17. Vicmal De La Cruz, OF: De La Cruz was beat up in the Dominican Summer League. His speed and bat are his best tools.
18. Ian Krol, LHP: He lost 2011 due to injury, but his instructional league showing has officials optimistic for a bounceback.
19. Miles Head, 1B/3B: Head came over in the Andrew Bailey trade. There is nothing pretty about what he does, but his power is significant.
20. Jermaine Mitchell, OF: He finally had his breakout season, but he is also 27 now.

Tripon Posted: January 14, 2012 at 04:26 PM | 20 comment(s)
  Beats: athletics, minor leagues, prospect reports, scouting

Baseball America’s Top 10 Prospects: Cleveland Indians

Pork Chop Pough, don’t ya know!!!

1. Francisco Lindor, ss
2. Dillon Howard, rhp
3. Nick Hagadone, lhp
4. Chen Lee, rhp
5. Luigi Rodriguez, of
6. Zach McAllister, rhp
7. Tony Wolters, ss
8. Austin Adams, rhp
9. Scott Barnes, lhp
10. Zach Putnam, rhp

If things don’t click for the Indians, they’ll likely have to turn back to trade market. The trades of White and Pomeranz and graduations of Chisenhall and Kipnis have left the system thin of talent. Cleveland’s strength in the minors is its depth of relief pitching, but Hagadone, Chen Lee, Zach Putnam and Co. aren’t going to provide the foundation for a contender.

The Indians’ best prospects are years away from contributing. They paid $4.75 million for their first two picks in the 2011 draft, shortstop Francisco Lindor and righthander Dillon Howard, but they’re high schoolers with a combined five games of pro experiences. Similarly, Dominican outfielder Luigi Rodriguez and shortstop Tony Wolters have played just 34 games in full-season leagues.

Repoz Posted: January 14, 2012 at 09:46 AM | 6 comment(s)
  Beats: indians, minor leagues, prospect reports, scouting

Wednesday, January 11, 2012

Baseball America’s Top 10 Prospects: Baltimore Orioles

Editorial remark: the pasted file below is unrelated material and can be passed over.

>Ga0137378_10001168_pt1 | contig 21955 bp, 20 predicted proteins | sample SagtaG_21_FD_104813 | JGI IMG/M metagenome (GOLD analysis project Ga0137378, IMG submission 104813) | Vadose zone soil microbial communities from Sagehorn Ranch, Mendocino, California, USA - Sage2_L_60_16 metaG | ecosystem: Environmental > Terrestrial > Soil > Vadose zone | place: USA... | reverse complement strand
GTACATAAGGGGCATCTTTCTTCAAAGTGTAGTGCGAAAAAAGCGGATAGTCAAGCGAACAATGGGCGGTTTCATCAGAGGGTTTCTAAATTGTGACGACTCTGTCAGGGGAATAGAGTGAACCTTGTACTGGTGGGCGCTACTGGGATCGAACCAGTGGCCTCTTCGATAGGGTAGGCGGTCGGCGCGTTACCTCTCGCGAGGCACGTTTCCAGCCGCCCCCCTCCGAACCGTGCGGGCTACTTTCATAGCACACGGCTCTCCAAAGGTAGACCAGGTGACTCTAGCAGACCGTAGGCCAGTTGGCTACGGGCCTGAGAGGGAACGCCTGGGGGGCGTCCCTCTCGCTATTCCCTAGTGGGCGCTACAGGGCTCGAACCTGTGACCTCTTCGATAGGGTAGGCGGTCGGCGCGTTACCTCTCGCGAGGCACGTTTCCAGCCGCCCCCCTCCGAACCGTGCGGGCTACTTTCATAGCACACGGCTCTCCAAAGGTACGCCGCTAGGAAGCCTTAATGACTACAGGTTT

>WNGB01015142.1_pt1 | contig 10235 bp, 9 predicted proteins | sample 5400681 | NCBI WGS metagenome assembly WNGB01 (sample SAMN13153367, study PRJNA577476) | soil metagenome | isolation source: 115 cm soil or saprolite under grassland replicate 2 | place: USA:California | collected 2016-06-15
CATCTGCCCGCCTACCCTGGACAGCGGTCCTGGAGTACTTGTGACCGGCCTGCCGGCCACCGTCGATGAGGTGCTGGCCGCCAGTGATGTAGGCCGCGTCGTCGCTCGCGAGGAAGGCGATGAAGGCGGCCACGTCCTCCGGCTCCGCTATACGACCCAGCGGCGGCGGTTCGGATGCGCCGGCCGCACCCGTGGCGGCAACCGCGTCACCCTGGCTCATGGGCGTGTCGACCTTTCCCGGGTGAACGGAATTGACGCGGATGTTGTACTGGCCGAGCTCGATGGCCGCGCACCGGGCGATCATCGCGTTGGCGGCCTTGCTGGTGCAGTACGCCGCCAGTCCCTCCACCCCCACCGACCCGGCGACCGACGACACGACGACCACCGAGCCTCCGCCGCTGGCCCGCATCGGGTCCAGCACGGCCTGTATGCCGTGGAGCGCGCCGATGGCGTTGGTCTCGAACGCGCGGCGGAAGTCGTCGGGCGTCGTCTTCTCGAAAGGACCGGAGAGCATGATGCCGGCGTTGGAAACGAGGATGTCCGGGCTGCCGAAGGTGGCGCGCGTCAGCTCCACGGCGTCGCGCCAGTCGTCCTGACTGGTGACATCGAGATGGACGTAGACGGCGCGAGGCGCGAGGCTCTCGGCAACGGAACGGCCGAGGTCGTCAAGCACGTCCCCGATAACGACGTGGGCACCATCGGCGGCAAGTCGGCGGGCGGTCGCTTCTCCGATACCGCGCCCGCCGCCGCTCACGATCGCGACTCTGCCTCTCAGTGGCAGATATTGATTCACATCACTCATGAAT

Bundy: From Ann Rule to Oriole Way…always with the damn restrictions.

1. Dylan Bundy, rhp
2. Manny Machado, ss
3. Jon Schoop, inf
4. Parker Bridwell, rhp
5. L.J. Hoes, of/2b
6. Nicky Delmonico, 3b/1b
7. Ryan Flaherty, inf/of
8. Jason Esposito, 3b
9. Xavier Avery, of
10. Dan Klein, rhp

Angelos is now on his eighth different GM since buying the Orioles 18 years ago. MacPhail lasted the longest, at four and a half years. Before him, Angelos ran off baseball icon Roland Hemond, who left after the 1995 season; Hall of Famer Pat Gillick, who fled after 1998 despite making the AL Championship Series twice in three years; Frank Wren, who lasted only one season and has found success as GM of the Braves; Syd Thrift, a recycling experiment similar to Duquette that lasted three years; and Jim Beattie and Mike Flanagan, who served as a two-headed GM for three years before Flanagan did a year and a half on his own.

Angelos has done a poor job of creating a unified baseball operation pulling in the same direction toward a shared goal, instead fostering an atmosphere where departments seem to function as autonomous units. Duquette, of course, pledges to change that. Empty promises have remained one of the few constants with the Orioles during the last 14 years.

Repoz Posted: January 11, 2012 at 07:56 AM | 35 comment(s)
  Beats: minor leagues, orioles, prospect reports, scouting

Phillies Top-15 Prospects List

1. Trevor May | RHP | Age – 21 | Grade – B

2. Jesse Biddle | LHP | Age – 20 | Grade – B

3. Phillippe Aumont | RHP | Age – 23 | Grade – B/B-

4. Maikel Franco | 3b | Age – 19 | Grade – B-

5. Justin De Fratus | RHP | Age – 24 | Grade – B-

6. Sebastian Valle | C | Age – 21 | Grade – C+

7. Larry Greene | LF/1b | Age – 19 | Grade – C+

8. Freddy Galvis | SS | Age – 22 | Grade – C+

9. Austin Wright | LHP | Age – 22 | Grade – C+

10. Jon Pettibone | RHP | Age – 21 | Grade – C+

11. Brody Colvin | RHP | Age – 21 | Grade – C+

12. Lisalberto Bonilla | RHP | Age – 21 | Grade – C+

13. Jiwan James | CF | Age – 23 | Grade – C+

14. Tyler Greene | SS | Age – 19 | Grade – C+

15. Adam Morgan | LHP | Age – 22 | Grade – C+

NoVaO Posted: January 11, 2012 at 05:27 AM | 0 comment(s)
  Beats: fantasy baseball, minor leagues, phillies, prospect reports, sabermetrics, scouting

Sunday, January 08, 2012

Baseball America’s Top 10 Prospects: Boston Red Sox

Next time I go to an EXXXOTICA Expo convention, I’m signing in as Xander Bogaerts.

1. Will Middlebrooks, 3b
2. Xander Bogaerts, ss
3. Blake Swihart, c
4. Anthony Ranaudo, rhp
5. Bryce Brentz, of
6. Brandon Jacobs, of
7. Garin Cecchini, 3b
8. Matt Barnes, rhp
9. Ryan Lavarnway, c
10. Jackie Bradley, of

The Red Sox may have embarrassed themselves and missed the playoffs for a second straight season, but they still won 90 games and will remain a contender in the near future. Likewise, Boston’s farm system didn’t cover itself in glory in 2011, yet still has plenty of talent. The system does lack an elite prospect, however, and many of its best players haven’t advanced past Class A.